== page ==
Nothing was said regarding the link with the Green collection’s fragments, about which we were briefly informed through the pre-print version of the forthcoming Zeitschrift für Papyrologie und Epigraphik (from now on ZPE) edition. That version was later retired from the web. The pre-print, however, did not contain any detail on how fragments from the same roll came to be dispersed in different collections, one in London, the other in Okhlahoma City, and no answer was given on the point in either public or private conversations (e.g. my question on the New Sappho fragments blog). Although we were confident that new details would appear in the definitive printed version of the article, not a word was spent on the point, as we discovered in April (S. Burris, J. Fish, D. Obbink, “New Fragments of Book 1 of Sappho,” ZPE 189 (2014) 1-28; D. Obbink, “Two Poems by Sappho,” ZPE 189 (2014) 32-49). An article on the conservation of the fragments was promised by Obbink in footnote 2: “For reasons of space, I describe the conservation of the papyri as part of a separate, forthcoming study”. I want to underline that the topic of the forthcoming study was conservation, not provenance, although we were expecting clarification of that too. “Conservation”, to me at least, sounded as if the dismounting of the cartonnage had been performed by the editors themselves, who are serious professionals, with all the documentation included, i.e. images of the material before the intervention and detailed description and images of the dismounting process, as is normal practice nowadays. But that was not the case, as we have since discovered.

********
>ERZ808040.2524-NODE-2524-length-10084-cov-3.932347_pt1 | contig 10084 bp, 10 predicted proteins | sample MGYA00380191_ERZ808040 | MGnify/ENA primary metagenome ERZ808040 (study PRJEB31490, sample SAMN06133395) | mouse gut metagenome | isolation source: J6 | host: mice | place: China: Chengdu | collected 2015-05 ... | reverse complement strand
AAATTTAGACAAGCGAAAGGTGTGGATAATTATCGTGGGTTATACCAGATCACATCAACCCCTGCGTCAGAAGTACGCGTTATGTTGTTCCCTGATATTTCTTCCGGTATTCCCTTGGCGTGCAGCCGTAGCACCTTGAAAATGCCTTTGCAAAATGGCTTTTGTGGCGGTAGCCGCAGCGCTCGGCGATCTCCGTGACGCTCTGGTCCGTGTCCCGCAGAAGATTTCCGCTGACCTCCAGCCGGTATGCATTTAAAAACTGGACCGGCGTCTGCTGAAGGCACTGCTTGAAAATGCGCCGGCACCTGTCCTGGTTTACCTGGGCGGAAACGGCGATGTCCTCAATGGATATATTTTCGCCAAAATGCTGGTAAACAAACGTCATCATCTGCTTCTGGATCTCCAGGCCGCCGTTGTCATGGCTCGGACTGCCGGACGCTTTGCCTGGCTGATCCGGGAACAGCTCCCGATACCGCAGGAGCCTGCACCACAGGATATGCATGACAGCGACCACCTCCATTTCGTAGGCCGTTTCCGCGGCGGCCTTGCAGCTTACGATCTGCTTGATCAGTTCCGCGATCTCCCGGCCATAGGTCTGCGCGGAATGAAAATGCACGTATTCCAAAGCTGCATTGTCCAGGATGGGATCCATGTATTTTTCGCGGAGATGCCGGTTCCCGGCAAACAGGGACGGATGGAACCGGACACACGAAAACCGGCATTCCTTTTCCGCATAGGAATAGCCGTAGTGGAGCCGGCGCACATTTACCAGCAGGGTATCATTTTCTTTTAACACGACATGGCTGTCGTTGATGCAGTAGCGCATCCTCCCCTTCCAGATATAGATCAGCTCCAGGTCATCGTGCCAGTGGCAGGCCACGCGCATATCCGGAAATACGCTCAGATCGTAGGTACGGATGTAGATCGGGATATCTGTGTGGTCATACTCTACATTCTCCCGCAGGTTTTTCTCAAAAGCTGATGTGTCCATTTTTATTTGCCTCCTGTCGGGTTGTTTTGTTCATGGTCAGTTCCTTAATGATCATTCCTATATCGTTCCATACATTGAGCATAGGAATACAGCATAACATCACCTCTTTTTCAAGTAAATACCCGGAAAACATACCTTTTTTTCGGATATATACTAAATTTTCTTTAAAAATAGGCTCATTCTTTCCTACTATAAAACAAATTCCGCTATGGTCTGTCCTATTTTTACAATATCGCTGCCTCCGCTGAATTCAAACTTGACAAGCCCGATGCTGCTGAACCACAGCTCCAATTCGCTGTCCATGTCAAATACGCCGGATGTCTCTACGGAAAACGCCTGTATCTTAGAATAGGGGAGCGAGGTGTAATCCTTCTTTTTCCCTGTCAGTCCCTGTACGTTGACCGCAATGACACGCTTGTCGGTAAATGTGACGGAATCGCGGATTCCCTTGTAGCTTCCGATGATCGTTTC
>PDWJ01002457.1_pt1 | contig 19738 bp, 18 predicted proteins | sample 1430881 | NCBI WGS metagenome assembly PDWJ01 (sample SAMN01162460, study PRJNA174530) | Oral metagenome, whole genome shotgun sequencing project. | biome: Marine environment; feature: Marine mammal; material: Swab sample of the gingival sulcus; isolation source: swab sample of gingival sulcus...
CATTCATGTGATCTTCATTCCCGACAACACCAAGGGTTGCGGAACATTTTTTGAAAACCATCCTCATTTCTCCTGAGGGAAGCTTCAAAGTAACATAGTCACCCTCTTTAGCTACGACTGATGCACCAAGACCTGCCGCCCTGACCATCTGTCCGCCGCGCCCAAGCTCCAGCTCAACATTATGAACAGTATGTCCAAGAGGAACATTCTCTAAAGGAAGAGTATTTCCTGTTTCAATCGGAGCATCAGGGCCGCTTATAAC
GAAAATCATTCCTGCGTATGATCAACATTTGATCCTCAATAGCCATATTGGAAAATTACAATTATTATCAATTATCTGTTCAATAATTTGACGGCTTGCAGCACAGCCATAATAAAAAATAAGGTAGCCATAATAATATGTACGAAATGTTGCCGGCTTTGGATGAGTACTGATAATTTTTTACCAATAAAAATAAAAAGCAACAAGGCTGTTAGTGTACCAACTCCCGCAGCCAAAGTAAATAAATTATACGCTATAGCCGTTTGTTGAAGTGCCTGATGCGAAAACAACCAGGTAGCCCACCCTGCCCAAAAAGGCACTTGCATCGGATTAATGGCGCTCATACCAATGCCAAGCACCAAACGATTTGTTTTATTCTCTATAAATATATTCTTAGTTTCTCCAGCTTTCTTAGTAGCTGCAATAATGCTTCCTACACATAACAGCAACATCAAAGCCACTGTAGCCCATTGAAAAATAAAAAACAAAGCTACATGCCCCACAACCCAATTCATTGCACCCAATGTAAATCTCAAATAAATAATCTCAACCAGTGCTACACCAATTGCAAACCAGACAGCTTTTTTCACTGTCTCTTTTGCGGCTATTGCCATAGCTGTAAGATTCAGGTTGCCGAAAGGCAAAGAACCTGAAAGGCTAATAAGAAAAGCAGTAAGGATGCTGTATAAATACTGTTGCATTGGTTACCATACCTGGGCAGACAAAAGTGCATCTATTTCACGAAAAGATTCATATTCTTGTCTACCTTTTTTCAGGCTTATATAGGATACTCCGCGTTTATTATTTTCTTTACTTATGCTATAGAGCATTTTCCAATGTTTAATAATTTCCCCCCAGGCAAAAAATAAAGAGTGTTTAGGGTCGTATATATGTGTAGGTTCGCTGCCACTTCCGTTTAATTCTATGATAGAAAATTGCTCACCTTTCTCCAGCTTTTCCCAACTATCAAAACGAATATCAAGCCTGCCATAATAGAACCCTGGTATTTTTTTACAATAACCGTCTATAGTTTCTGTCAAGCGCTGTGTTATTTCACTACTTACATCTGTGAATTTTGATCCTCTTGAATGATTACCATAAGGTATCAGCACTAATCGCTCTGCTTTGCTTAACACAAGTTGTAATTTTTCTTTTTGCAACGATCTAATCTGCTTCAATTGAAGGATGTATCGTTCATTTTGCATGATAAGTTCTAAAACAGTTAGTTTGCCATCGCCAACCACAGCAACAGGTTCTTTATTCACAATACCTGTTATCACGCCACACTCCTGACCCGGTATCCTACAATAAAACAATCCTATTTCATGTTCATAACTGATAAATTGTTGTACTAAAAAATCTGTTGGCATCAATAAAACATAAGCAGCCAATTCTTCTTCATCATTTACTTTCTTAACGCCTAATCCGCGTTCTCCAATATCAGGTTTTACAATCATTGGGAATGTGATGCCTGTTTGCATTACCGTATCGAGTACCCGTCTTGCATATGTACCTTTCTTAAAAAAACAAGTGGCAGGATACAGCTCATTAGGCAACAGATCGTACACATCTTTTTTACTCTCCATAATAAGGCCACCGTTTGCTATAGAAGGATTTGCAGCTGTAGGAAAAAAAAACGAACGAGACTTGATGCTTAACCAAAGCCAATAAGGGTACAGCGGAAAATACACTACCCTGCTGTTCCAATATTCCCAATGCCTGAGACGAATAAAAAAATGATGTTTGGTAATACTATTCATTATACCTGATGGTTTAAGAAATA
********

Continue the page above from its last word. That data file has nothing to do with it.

The new paper tells a different story. I understood that the version of events was going to be different, when David Trobisch, director of the Green collection, suddenly started to mention in conversations and emails that both the Coptic Galatians 2 and the Sappho fragments (all of them) had in their acquisition history files a Christie’s auction of 2011. They were part of lot 1. Here is the section of the lot’s brief description from the printed catalogue (let’s hope I will not be prosecuted for infringing some nightmarish copyright issue: Fine printed books and manuscripts including a selection from the Malcolm Jr. Churchill collection and photo books from the Calle collection, Monday 28 November 2011, p. 2). I do not see any good reason why this key information was not given before since it could have avoided us all the polemics about the provenance issues, do you? Could anyone of the people involved provide an explanation, please? But there is more. First of all, the portrait of the anonymous collector has dramatically changed from Bettany Huges’ elderly gentleman to “an owner and his staff” who dismounted the cartonnage “by dissolving in a warm-water solution” (p. 2), and sold unwanted fragments again on the London antiquities market from where they were rescued by Mr Green: “A group of twenty-some smaller fragments extracted from this piece, being not easily identified or re-joined, were deemed insignificant and so traded independently on the London market by the owner, and made their way from the same source into the Green collection in Oklahoma City” (p. 3). This gentleman knows what he is doing, doesn’t he? Secondly, the cartonnage is no longer described as mummy panel cartonnage, which had opened up so many problems and question marks for the date and dismantling process, but as “domestic or industrial cartonnage: it might have been employed e.g. for a book-cover or book-binding” (p. 3). It seems that Obbink was confused on this point from what the owner thought, which is strange for someone with his experience and who has written on the topic (D. Obbink, ‘P. Artemid.: The Artefact’, in: K. Brodersen, J. Elsner, Images and Texts on the “Arthemidorus Papyrus”, Stuttgart 2009), but fair enough, we all make mistakes in our research.